Soldier: Jacob Weirick, Ohio Regiment; died, 1880.

Lake Cicott private cemetery is located on a high sandy knoll, covered with small oak trees, on the south side of Lake Cicott, between the railroad and the lake about eighty rods west of the Lake station. The ground (1907) is enclosed with a barbed wire fence about one hundred feet square.

The first burial was Nancy Spencer, wife of Daniel Bell. 1794-1849. Mrs. Beaufort Banta told the writer she attended this funeral and that Mrs. Bell died suddenly. Members of the Wimer, Hoffman, Gaby, Adams Herman and Tam families are buried here. This is an ideal burial ground, on a sandy hill overlooking Lake Cicott, and Daniel Bell first selected it as such, probably before the land was purchased from the government. There seem to be no deeds or reservations and it has been abandoned as a cemetery.

Hughes or Abraham Banta private burial ground. Mr. Hughes originally owned the land now belonging to Caleb Banta in the S. W. 1/4 Sec. 24, Jefferson township. This little burial place is located north of the state line division of the Pennsylvania railroad, about eighty rods east of Curveton station, in a fine grove of native trees. Here were buried two children of Mr. Baum in 1835. The following names appear on marble slabs, most of which are broken and fallen down amidst forest trees that have grown since the graves were dug.

Abram Banta, born 1775, died 1863; Rachel, wife of Christopher Levinger, died 1848, age 51; Christiana, wife of Wm. Ross, died June 12, 1846, aged 27. A number of unmarked graves are found here and no one living knows who fills them.

The above broken markers and a few evergreen trees mark this once sacred ground in the midst of the forest.

Daniel Bell once owned the land and lived on the property where Wm. Max Gordon now resides on the hill north of Georgetown and in the thirties or early forties buried two children near the house in the present orchard of Mr. Gordon. Here also was interred the remains of Mary Ellen McCleland and a few others in unmarked graves. A crumbling marble slab still marks the spot.

Banta Family Cemetery is located in the edge of a grove on the north side of theroad on the Wm. Banta farm, about eighty rods east of Pisgah church, in the N. W. 1/4 See. 24, Jefferson township.

The following inscriptions were taken from the monuments, which are surrounded by a few pine trees, in 1907: Catharine, wife of R. Howes, died 1837; Sarah, consort of Benj. J. Banta, died 1838; Sarah Ann, daughter of B. and E. Banta, died 1851 Geo. W., son of B. and E. Banta, died 1854; Elizabeth, wife of Beaufort Banta, died 1860; Beaufort Banta, died 1888, aged 80.


In the early thirties John Garrett donated the ground, but deeds were not executed until November 14, 1863, when Joshua Garrett deeded to the trustees of the church a tract of land in the S. E. 1/4 Sec. 3, and November 12, 1863, William Million also conveyed one half acre adjoining the above. May 2, 1866, Andrew Jackson, and December 28, 1893, Wm. Million also deeded lots of land adjoining the above to the trustees. July 1, 1904, Wm. B. Ford, James W. Gray and Wm. W. Smith, as trustees, plat said grounds.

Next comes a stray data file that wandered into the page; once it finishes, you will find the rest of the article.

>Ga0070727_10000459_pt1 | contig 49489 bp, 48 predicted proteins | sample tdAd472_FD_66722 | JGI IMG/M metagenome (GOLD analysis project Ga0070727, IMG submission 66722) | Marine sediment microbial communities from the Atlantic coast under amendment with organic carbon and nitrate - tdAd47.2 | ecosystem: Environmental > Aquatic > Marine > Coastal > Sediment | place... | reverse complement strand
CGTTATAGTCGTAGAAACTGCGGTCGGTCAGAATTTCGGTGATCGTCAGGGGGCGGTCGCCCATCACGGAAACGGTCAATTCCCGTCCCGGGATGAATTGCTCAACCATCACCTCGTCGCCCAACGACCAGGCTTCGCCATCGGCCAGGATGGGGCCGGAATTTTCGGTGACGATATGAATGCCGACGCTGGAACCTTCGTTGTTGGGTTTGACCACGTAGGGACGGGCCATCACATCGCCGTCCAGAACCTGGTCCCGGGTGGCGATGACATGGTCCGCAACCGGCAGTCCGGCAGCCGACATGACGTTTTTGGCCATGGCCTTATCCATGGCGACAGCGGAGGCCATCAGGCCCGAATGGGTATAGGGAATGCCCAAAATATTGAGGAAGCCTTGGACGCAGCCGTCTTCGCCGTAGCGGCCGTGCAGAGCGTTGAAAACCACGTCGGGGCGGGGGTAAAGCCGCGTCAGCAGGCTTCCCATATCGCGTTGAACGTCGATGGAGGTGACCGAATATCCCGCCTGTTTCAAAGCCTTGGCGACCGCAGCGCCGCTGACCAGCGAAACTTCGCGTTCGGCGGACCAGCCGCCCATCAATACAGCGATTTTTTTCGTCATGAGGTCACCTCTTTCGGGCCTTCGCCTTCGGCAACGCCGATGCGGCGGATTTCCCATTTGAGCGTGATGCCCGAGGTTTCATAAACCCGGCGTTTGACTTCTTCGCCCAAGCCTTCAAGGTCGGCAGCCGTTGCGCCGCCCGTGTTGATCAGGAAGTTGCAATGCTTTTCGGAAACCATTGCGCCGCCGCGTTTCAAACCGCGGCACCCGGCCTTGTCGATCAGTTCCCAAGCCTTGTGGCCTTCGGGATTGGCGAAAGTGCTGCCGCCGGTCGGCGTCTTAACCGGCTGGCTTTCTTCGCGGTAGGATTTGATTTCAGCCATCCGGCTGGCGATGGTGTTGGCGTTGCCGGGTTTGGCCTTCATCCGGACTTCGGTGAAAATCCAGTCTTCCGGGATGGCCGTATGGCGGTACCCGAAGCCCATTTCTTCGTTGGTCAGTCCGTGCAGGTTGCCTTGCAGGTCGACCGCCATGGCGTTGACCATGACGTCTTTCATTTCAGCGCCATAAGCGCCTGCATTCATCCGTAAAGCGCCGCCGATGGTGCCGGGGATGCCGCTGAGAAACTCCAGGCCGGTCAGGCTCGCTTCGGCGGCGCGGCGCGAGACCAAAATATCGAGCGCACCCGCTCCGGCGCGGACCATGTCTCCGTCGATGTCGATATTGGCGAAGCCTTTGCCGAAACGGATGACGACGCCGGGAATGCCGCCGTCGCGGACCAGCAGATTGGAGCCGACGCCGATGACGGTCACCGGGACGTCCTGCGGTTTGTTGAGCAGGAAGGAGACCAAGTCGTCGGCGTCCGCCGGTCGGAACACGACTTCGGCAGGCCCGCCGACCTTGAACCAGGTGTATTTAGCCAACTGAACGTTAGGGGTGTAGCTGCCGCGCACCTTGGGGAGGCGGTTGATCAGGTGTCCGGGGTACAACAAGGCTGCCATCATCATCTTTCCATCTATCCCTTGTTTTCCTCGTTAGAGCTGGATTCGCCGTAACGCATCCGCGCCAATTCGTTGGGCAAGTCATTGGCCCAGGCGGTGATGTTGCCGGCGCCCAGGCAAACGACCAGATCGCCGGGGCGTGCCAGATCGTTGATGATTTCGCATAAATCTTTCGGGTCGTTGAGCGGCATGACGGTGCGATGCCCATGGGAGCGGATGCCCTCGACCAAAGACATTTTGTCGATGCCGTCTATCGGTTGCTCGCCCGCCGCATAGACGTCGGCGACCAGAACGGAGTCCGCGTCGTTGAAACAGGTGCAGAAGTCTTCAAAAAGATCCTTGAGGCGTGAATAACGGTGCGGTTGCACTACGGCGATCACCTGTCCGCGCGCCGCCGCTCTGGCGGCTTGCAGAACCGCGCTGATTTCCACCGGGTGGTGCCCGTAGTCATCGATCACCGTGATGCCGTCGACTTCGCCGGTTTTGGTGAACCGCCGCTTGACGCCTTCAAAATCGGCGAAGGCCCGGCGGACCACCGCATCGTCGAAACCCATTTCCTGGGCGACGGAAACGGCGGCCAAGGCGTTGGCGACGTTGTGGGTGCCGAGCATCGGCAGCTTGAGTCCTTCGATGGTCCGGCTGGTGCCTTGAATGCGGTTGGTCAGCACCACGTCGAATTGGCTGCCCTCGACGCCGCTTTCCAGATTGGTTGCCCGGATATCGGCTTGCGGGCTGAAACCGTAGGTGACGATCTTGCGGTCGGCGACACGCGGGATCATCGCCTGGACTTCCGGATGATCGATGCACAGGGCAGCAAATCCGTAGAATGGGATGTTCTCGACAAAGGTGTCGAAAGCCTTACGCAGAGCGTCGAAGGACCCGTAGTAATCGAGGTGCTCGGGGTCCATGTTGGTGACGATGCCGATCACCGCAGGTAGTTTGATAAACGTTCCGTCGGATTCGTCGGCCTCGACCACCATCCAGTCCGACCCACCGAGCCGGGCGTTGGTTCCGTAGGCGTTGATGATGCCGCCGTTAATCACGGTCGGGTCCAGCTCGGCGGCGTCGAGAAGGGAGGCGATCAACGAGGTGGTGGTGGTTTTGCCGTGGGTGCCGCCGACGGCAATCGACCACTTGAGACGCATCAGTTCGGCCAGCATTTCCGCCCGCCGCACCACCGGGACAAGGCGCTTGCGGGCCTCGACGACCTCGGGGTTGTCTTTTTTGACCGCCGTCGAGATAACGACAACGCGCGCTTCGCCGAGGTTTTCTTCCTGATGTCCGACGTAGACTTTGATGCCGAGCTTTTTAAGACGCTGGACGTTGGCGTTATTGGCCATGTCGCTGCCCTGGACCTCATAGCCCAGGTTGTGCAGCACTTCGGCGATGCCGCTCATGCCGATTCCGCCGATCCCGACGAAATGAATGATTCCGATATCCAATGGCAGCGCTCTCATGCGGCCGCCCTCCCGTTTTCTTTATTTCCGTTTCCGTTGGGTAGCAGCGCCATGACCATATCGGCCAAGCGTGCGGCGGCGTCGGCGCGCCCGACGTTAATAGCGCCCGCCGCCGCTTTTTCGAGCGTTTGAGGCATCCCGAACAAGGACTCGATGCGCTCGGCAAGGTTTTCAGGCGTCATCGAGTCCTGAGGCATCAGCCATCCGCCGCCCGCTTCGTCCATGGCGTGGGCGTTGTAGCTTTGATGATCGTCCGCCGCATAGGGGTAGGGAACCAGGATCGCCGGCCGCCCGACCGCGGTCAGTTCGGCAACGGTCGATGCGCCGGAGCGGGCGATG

First interments: John Garret, 1836; wife of Joseph Belew, 1838. Soldiers: Emanuel McCombs, Company B, One Hundred and Forty-second Indiana; John Burket, died, 1906.

A church was erected here in an early day and is still maintained. Some of the first settlers of Jefferson township are buried are: Andrew Veal, died, 1863; Eli Cotner in 1857 and Jonathan Belew, 1844.


This long since abandoned burial place is situated on a knoll near the center of the S. W. 1/4 Sec. 11, Jefferson township, formerly owned by Mr. Burket but now the property of C. J. Minniman Here in an early day were entombed a number of the Lafever, Conn, Vernon, Smith, Burket, Million and other families. Today, 1907, under the shade of a wild cherry tree in a woodland pasture south of the barn are more than a dozen fallen and broken marble slabs with inscriptions dating from 1843 to 1864, with many unmarked graves.

The ground was never set aside by deed, but belongs to the farm on which it is located, but the occupants of these neglected graves sleep peacefully, oblivious of the herds of stock that graze over them, and another generation will never know where this once sacred spot is located unless they may chance to scan these pages.


is situated on a sandy knoll, covered with oak bushes, one half mile S. E. of the N. W. corner of Jefferson township in the N. W. 1% Sec. 6, now the property of John Gougle. In this elevated yet lonely place Mrs. Lobaugh was laid to rest in 1839. She was the mother of John A. Fuller's first wife. A number of unmarked graves are here located and the following inscriptions are taken from marble slabs lying under the trees and covered with leaves: Andrew Cast, son of W. and S. Cast, died 1852; Henry Cast, son of W. and S. Cast, died 1854; Alvin, son of S. and L. Swartzell, died 1853; Martha, daughter of J. C. and S. Wattsbaugh, died 1854.

This burial ground was started by Lobaugh and Wattsbaugh, who owned the adjoining farm, but no deeds or reservations were ever made.


In the early forties and later were buried on the James McNitt farm, N. W. 14 Sec. 9, Jefferson township, a child of Samuel Fry, Sarah Benson and three children, Jane, wife of James McNitt in 1855; James McNitt Sr., who died in 1845 and buried at Concord, was removed here in 1855; Robert McNitt, 1867, and his child in 1859; Win. McNitt and daughter in 1868.